Use this URL to cite or link to this record in EThOS: https://ethos.bl.uk/OrderDetails.do?uin=uk.bl.ethos.753121
Title: The implications of an adaptation of the 'Working on What Works' (WOWW) intervention : a case study of a group of children in year 2 and their class teacher
Author: Pitt, Sophie Louise
ISNI:       0000 0004 7426 2281
Awarding Body: University of Birmingham
Current Institution: University of Birmingham
Date of Award: 2018
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Abstract:
Working on What Works (WOWW) is a solution-orientied classroom management programme which targets both teachers and students, aiming to improve behaviour and relationships within the classroom (Berg and Shilts, 2004; 2005). The intervention is delivered over 10 weeks with the support of a WOWW coach. It centres on complimenting, goal setting and scaling. The purpose of the current study was to investigate the impacts of WOWW when it is adapted from a whole-class intervention to a small-group intervention. The small group in the present study were five children in Year 2 with internalising and/or externalising behaviour difficulties, as identified by their class teacher. The research employed a case study design to explore the effects of the adapted WOWW intervention on the children's behaviours and to investigate participants' perceptions of WOWW. The study used both quantitative and qualitative measures, including classroom observations, semi-structured interviews, focus groups, questionnaires and ranking and rating activities. Previous research on WOWW is limited, but indicates positive effects on teacher confidence and teacher perceptions of student behaviour. The findings of the current study suggest positive trends following the adapted WOWW intervention; the children's on-task behaviour increased while the teacher's ratings of their inattention, aggression/disruption and anxiety all decreased. Perceptions of the intervention were positive and the teacher commented on the significant impact WOWW had on the group of children. The findings support previous WOWW studies and suggest its possible utility as a classroom intervention.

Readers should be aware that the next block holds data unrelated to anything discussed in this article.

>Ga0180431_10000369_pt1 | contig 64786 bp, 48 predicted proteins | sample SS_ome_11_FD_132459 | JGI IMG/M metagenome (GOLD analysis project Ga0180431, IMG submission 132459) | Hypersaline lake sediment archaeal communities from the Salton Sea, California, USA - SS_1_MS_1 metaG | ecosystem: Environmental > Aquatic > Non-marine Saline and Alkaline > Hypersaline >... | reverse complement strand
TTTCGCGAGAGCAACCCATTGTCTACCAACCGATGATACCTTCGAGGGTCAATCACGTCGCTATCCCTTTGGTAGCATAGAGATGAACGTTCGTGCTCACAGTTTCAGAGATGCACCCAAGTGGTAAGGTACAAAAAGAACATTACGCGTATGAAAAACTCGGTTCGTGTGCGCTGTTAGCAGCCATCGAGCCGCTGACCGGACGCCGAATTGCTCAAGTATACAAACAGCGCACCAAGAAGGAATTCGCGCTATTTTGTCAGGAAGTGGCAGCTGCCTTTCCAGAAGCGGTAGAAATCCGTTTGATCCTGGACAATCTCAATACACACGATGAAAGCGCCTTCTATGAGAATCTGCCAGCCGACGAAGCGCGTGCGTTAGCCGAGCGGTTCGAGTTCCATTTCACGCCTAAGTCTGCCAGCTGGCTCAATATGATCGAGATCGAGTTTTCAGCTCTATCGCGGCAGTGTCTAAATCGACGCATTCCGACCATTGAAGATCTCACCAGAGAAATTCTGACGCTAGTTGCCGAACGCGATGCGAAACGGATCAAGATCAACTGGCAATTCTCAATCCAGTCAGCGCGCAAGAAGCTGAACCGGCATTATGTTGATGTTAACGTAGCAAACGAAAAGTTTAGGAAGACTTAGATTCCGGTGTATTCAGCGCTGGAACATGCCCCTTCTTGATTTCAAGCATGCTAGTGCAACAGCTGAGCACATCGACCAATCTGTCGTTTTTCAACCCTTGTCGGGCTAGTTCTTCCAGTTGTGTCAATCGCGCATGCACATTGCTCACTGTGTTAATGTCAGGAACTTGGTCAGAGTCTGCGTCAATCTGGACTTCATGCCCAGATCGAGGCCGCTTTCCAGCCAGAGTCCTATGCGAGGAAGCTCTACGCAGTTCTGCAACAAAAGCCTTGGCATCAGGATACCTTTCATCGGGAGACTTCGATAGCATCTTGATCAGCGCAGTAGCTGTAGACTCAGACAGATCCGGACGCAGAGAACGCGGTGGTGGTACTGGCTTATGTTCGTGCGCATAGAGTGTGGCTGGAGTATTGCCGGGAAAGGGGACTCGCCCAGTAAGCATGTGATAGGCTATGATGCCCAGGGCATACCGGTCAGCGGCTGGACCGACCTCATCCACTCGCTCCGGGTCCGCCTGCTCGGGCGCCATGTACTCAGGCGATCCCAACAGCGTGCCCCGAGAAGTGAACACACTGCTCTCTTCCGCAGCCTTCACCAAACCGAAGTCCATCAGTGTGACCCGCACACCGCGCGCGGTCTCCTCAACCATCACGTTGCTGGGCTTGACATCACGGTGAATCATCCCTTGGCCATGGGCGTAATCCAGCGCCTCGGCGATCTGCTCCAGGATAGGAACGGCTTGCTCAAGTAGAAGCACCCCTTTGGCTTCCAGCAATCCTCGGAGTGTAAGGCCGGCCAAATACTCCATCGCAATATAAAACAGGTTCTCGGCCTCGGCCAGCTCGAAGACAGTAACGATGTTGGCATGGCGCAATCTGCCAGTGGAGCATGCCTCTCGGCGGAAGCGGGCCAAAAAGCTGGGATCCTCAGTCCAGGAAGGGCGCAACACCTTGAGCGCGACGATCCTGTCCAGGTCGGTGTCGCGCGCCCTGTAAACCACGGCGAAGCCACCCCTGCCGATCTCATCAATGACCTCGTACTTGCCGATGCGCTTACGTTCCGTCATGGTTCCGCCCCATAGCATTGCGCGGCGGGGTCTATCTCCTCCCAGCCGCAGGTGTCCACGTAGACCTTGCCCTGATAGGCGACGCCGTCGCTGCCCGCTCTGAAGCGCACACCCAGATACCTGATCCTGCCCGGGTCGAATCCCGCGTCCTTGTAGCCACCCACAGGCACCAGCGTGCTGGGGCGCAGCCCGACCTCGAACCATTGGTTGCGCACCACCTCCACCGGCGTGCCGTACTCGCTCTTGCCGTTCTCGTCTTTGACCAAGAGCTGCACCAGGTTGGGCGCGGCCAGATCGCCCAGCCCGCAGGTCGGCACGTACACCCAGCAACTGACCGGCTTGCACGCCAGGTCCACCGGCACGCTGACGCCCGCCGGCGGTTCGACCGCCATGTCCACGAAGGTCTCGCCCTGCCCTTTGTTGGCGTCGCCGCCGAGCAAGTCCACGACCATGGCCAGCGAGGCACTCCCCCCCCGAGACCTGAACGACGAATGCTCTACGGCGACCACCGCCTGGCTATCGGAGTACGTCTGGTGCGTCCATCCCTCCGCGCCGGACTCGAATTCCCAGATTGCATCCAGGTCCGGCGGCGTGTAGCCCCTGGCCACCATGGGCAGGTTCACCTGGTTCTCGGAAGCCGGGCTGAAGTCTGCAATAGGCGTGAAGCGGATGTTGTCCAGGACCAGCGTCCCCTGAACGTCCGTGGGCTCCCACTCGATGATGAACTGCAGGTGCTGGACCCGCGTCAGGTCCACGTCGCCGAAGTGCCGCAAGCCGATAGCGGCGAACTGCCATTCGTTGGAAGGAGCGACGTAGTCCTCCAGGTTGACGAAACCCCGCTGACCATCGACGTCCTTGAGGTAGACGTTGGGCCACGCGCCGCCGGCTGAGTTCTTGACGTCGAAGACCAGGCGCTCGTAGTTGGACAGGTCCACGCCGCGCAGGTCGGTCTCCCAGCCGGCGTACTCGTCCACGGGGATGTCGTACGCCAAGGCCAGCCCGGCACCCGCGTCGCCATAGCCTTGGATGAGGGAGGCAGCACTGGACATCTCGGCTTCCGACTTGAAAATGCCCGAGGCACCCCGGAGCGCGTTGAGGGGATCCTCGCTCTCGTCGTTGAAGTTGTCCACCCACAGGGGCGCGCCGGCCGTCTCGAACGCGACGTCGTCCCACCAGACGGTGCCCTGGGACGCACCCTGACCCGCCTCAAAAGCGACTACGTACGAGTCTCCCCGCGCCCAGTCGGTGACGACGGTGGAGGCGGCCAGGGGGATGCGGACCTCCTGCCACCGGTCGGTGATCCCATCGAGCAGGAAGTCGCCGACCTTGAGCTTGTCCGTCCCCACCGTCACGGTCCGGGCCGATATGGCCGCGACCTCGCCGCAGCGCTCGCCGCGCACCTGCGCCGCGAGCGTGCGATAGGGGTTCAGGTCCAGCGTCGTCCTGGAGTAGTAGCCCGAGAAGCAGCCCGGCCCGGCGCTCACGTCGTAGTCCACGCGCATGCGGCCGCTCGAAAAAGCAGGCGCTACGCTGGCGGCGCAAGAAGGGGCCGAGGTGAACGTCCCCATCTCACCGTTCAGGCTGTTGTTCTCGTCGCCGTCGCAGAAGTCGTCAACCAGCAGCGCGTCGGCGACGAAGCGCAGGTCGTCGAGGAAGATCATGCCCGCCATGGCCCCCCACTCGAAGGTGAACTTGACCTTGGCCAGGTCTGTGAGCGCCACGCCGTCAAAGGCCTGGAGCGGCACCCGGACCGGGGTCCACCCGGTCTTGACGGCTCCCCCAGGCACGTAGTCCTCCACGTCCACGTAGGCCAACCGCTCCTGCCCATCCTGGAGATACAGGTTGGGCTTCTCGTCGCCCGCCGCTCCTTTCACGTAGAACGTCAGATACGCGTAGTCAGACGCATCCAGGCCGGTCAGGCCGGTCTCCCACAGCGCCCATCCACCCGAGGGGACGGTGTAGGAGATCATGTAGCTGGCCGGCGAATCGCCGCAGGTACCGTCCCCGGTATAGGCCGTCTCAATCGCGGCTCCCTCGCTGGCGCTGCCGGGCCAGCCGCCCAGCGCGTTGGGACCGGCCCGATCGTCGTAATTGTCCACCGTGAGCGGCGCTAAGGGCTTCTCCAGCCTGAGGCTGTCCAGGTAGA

Supervisor: Not available Sponsor: Not available
Qualification Name: Thesis (D.App.Ed.) Qualification Level: Doctoral
EThOS ID: uk.bl.ethos.753121  DOI: Not available
Keywords: BF Psychology ; LB1501 Primary Education
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